London court examines Russia's alleged involvement in Litvinenko death
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In the UK, a public inquiry into the death of former Russian spy, Alexander Litvinenko gets underway in London on Tuesday. Litvinenko died after drinking tea laced with radioactive poison in 2006. The inquiry will notably look at whether the Russian state was behind the killing.
This public inquiry into the death of former Russian intelligence officer Alexander Litvinenko begins on Tuesday at the Royal Courts of Justice in London.
In November 2006, Litvinenko, who was living in exile with his family in Britain, met with two former KGB contacts, Andrei Lugovoi and Dmitry Kovtun, at a central London Hotel and with hours became violently ill.
He died three weeks later.
It was revealed that the spy had died from ingesting the rare radioactive isotope Polonium 210 and from his death bed Litvinenko publicly accused Russian President Vladimir Putin for being responsible for his death.
Britain’s Crown Prosecution Service have named Lugovoi and Kovtun as the prime suspects.
Both deny the charges and Russia refuses their extradition.
Tuesday’s hearing follows an eight-year legal battle by Litvinenko’s widow Marina with the British government who initially refused to hold a public enquiry, citing diplomatic concerns.
But in the wake of Russia's annexation of Crimea, and the shooting down of a Malaysian Airlines flight by pro-Russian rebels in eastern Ukraine, the British Home Secretary Theresa May reversed the decision in July last year.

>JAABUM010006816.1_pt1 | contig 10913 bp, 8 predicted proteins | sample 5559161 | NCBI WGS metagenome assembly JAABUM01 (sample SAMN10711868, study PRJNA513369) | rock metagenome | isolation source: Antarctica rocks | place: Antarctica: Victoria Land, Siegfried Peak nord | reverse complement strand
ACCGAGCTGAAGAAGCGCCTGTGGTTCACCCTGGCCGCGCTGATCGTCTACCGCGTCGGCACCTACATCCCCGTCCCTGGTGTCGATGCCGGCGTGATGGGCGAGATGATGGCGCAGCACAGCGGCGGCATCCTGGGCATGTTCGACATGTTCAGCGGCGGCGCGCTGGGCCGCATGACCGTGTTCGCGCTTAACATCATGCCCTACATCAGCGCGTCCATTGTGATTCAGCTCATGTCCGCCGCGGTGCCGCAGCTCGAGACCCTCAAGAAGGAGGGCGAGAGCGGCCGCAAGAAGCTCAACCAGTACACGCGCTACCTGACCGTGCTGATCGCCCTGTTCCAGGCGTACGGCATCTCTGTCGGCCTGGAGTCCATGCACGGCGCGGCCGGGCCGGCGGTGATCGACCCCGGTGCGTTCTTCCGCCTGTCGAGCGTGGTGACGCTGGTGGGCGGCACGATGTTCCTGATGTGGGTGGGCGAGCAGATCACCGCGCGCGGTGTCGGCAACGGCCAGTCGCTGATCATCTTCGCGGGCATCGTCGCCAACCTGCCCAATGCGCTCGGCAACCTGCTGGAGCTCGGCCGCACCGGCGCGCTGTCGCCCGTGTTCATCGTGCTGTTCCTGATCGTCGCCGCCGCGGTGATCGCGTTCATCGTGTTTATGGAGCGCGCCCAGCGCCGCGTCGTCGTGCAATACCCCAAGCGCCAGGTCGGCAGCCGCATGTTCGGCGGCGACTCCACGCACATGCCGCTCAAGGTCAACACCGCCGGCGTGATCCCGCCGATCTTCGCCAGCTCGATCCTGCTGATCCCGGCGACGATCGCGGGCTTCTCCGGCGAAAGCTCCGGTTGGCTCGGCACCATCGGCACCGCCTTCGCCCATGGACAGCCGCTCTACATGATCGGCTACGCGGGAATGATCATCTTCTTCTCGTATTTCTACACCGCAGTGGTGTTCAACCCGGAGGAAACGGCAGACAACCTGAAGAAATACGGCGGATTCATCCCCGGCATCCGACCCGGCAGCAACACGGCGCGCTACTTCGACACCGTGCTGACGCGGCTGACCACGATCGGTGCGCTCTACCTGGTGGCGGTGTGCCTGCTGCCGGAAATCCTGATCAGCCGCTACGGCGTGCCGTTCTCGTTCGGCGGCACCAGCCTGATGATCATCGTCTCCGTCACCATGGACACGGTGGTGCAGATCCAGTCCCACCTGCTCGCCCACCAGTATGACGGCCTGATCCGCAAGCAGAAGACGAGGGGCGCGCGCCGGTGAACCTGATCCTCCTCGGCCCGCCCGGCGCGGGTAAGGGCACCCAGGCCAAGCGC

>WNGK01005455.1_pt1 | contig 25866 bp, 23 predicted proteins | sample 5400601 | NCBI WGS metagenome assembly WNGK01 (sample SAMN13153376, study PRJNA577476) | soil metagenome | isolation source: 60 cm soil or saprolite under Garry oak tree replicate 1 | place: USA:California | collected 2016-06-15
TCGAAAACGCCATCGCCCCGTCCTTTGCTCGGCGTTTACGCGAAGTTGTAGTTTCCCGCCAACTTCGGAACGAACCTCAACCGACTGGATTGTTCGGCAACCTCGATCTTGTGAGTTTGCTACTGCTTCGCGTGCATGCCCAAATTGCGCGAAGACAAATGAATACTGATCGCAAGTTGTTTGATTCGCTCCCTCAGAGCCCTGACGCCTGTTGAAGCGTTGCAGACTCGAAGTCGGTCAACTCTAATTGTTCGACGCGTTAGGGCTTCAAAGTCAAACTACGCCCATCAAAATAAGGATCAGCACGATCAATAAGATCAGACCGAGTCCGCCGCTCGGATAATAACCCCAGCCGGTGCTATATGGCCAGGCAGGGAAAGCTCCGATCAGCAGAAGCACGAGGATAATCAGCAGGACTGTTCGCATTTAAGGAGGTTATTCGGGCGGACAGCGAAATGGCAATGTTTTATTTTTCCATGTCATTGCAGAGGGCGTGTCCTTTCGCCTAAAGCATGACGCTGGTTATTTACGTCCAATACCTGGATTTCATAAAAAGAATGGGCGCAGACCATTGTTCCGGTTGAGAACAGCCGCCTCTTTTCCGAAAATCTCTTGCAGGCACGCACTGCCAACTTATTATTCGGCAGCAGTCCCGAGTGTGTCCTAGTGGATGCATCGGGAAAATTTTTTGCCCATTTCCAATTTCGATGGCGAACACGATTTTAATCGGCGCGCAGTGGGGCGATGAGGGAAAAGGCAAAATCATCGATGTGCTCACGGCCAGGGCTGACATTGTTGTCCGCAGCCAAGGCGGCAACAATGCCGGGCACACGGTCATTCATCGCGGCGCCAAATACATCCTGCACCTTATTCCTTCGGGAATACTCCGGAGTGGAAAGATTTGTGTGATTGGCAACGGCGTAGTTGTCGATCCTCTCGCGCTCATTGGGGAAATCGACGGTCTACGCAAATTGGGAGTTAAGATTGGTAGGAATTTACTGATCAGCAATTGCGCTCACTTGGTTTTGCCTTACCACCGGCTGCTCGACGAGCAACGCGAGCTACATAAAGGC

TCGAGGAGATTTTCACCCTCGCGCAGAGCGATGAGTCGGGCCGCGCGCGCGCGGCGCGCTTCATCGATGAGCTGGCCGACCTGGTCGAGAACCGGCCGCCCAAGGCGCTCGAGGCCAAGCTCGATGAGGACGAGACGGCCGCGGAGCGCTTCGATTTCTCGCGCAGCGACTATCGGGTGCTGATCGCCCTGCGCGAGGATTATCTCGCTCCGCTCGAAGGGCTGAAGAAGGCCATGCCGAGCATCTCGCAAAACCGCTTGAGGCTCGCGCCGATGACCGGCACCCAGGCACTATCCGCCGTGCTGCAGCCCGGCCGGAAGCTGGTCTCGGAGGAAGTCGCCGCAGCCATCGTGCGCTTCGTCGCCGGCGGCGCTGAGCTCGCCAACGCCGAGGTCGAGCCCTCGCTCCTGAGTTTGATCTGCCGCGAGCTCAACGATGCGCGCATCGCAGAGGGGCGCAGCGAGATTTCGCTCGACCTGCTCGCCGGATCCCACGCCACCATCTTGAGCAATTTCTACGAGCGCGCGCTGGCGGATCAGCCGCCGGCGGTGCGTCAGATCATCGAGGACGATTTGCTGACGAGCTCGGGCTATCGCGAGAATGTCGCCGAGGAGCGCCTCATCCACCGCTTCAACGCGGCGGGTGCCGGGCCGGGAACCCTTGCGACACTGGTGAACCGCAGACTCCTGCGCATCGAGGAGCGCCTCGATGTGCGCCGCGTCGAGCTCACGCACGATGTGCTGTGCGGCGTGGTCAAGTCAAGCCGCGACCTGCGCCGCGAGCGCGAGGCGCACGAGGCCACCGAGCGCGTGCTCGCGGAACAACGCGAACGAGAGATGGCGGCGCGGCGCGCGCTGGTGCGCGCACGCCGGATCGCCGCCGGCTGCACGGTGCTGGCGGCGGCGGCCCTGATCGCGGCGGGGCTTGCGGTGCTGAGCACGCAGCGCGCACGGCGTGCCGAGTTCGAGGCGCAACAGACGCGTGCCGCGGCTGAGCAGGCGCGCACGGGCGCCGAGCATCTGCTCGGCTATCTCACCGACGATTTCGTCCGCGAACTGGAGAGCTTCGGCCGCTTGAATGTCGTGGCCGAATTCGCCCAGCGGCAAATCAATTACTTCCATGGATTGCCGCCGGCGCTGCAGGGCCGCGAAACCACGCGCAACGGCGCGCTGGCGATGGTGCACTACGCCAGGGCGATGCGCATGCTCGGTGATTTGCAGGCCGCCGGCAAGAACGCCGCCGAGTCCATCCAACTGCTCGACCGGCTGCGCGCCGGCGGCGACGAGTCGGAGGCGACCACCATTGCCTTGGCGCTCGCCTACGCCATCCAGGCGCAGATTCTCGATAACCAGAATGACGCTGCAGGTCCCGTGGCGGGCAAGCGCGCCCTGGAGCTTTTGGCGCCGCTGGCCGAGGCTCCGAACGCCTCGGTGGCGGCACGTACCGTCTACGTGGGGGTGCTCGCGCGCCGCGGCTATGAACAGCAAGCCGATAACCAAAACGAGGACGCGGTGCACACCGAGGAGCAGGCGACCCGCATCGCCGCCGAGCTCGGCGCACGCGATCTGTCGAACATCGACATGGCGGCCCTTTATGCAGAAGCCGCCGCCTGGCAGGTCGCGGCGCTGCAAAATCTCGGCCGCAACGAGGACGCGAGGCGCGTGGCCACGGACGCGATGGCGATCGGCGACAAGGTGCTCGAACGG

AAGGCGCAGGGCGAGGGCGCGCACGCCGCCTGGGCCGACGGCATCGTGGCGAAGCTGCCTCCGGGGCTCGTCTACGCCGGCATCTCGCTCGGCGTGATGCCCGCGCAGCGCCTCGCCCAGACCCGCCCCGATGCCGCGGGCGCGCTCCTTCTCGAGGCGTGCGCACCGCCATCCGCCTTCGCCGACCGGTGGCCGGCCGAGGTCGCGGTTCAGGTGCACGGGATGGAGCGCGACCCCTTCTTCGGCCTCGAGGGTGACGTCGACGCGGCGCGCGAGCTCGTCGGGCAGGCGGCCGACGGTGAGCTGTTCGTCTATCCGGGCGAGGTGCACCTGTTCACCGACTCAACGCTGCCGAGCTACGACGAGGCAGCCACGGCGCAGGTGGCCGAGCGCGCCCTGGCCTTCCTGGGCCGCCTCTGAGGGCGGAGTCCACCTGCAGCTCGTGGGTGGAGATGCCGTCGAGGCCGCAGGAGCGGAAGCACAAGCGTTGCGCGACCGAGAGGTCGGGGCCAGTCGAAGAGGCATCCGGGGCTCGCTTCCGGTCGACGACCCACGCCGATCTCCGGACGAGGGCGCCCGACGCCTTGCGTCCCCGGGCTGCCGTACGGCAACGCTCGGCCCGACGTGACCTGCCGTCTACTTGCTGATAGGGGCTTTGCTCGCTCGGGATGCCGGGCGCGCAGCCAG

Marina Litvinenko has called the crime against her husband, "an act of state-sponsored nuclear terrorism on the streets of London."
Litvinenko’s supporters argue that he was assassinated due to his investigations into corruption by Russian officials at the highest level.
The Kremlin has denied any involvement, instead pointing the finger at the British security services, for which Litvinenko was allegedly working at the time of his death, or his associate the billionaire oligarch and Putin nemesis Boris Berezovsky, who was found dead at his Surrey home in 2013 in mysterious circumstances.
The public hearings are expected to continue for ten weeks, with testimonies from the Litvinenko family, the Metropolitan Police, the Home Office and atomic weapons experts.
A significant part of the hearings will be held in private for security reasons.
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